I jinxed myself. Last week, I made the observation on Twitter that I usually write about 1k words a day, and if I don't, it feels strange, like my day isn't complete. They could be words written for work, words written for my research/books/publications, or words written for me. I write here, I write for my tinyletter, I freelance, I still write the occasional academically-adjacent article or essay, I still do conference presentations, and of course my job utilizes my prolific writing skills.

I thought about how I should keep track of all the words I write every day, just so I can look at it when I feel like I'm not being productive enough. Maybe even a (gasp) spreadsheet. Note that I hate spreadsheets to organize textual materials (I think up-down, not side-to-side), but at least if I put a number in one column, it would keep a running total for me. Why not, I thought? Besides having to interface with a spreadsheet, I thought, maybe this is a good idea? Getting organized?

This is only really relevant to weekdays. Weekends are given over to recitals and dance practice and swim team and swim meets and errands and laundry and family time. I guess if I were really "serious" about writing, I'd create space to write on weekends, too. But, sometimes your brain needs a break. Consider it like a rest day when you work out.

Because for me, the writing is like a work-out. Since I stopped swimming, working on has been a hard habit for me to get back into. Between coaching and working and my daughter's dance schedule, I don't have the energy or mental capacity to get back into that particular habit. But, when I don't write, I am as miserable and disoriented as I was when I used to get a week off from swimming. This is my healthy practice, my work-out, my exercise, my routine.

(337 words. Ugh)

And then today came. It's about to storm over the next week and I can feel it in my head and in my sinuses. I'm slightly dizzy, slightly light-headed, but also at the same time feeling a dull pressure. I hate that I can feel the weather. I was at a swim meet yesterday coaching, which always exhausts me, because the affective labor involved is real, especially when it involves your own child, let alone the kids you coach (and their parents and grandparents). Plus, you know, Father's Day.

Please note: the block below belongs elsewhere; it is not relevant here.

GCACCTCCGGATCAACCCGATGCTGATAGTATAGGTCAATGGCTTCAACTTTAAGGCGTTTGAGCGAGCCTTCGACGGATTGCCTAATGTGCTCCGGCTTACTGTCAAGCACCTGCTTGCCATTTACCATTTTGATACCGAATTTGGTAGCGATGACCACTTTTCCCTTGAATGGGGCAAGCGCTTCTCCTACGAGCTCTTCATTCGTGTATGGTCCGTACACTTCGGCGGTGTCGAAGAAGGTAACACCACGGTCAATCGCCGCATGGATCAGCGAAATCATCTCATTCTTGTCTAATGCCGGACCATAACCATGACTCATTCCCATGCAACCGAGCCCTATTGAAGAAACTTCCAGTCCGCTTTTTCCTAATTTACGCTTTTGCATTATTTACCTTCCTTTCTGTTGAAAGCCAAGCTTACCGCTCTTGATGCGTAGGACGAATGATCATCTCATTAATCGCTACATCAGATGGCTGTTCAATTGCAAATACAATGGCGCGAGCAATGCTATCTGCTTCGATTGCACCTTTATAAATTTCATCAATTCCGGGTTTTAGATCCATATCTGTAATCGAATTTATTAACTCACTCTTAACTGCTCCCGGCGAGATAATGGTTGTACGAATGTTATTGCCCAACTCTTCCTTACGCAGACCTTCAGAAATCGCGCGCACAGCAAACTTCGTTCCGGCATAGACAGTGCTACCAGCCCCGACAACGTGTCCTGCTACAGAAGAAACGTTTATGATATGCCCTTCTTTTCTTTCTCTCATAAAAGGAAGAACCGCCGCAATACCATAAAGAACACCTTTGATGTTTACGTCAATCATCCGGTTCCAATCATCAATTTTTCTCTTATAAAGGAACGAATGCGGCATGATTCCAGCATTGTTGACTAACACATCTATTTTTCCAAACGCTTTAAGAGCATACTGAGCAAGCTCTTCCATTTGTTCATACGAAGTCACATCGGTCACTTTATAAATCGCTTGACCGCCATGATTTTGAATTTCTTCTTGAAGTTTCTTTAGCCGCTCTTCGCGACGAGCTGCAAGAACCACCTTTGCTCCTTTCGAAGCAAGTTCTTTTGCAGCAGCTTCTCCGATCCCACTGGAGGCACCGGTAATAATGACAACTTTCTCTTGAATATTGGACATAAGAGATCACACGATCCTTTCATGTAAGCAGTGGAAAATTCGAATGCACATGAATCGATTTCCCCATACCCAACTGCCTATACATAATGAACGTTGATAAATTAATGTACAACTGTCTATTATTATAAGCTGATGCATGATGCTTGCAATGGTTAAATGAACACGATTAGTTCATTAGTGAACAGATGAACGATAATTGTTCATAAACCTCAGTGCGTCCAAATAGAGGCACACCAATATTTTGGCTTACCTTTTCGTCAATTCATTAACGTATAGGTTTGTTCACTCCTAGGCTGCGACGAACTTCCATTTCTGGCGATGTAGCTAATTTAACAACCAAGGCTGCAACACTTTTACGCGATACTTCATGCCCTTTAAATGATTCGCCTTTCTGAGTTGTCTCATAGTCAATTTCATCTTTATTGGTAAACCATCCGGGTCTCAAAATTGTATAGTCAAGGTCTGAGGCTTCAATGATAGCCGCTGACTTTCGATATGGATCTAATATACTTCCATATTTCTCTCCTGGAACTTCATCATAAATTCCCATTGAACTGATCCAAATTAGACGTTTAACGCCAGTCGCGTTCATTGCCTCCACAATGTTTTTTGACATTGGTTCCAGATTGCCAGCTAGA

I don't have anything right now to write for work. I have my conference presentation all done for this Friday. I did some editing. I did some research for one of my colleagues here who is interested in publishing. I had some meetings that were productive. But really right now, I'm in a bit of a holding pattern: waiting for submissions for the book I'm editing, waiting for the green-light on some projects, waiting to sort through some complicated feelings before writing them out, waiting to not feel like my head is going to both explode and implode.

(Half-way there)

It's getting harder and harder for me to write at home after work. Our place is much smaller and there isn't really a quite place to work, to write. Both kids will be watching YouTube on blast, or playing video games while loudly talking to their friends, and then the dog is offended that you're not petting him. I can take a little distraction, but it's too much at home these days. And that's fine. It's all just temporary, for the summer, but also for life - the kids won't be home forever! In the same way I managed to work my writing around babies and teaching and life before, I'm working it out again, just differently.

My kids...My sweet, lovely kids. I wish I could make them understand how much work I've put into becoming a decent writer. How what I did growing up didn't look like practice, but it was. They want to be great at what they see themselves as practicing: a great dancer and a great swimmer. I want those things too for them in the same way I wanted to be a great swimmer when I was young. But I realize now the things I was always willing to put the work into was my writing. I wasn't always thinking about swimming, but I was always thinking about writing, even when I was swimming.

I just didn't understand it at the time.

I didn't work hard, necessarily, but I worked a lot. Always, always writing. But I didn't see it as work, as practice, as a process. I just saw it as the thing that I did because it's what I did. I almost want to tell them, if you want to be good at what you do, you need to put in the work, but the work shouldn't feel like work, it should feel like its natural, like it is what you were meant to be doing, that it is just a part of who you are. Work is something that we are forced to do. What I do when I write...it's not work.

But that's equally problematic, isn't it? Saying, well, why bother if it feels like work? ADHD is tricky in that way, making us adverse to certain work and drawn to others. The way our brains bounce and spiral and run away from us, making it hard to work the way others work, show work the way others show work. Everything is hard or super-easy. We want everything and nothing all at once.

I write about 1k words a day because I don't know how to not write them. I mean, I do, don't get me wrong, but the day doesn't feel right if I don't. I see it in my son when he doesn't swim for a while, or when my daughter doesn't dance. They miss it. They long for it. They feel relief when they're back in it. Work and practice looks different when you have ADHD. I'm only just starting to understand that, and trying to help my kids understand it, too.

There. Almost 1100 words.

Photo by Patrick Tomasso on Unsplash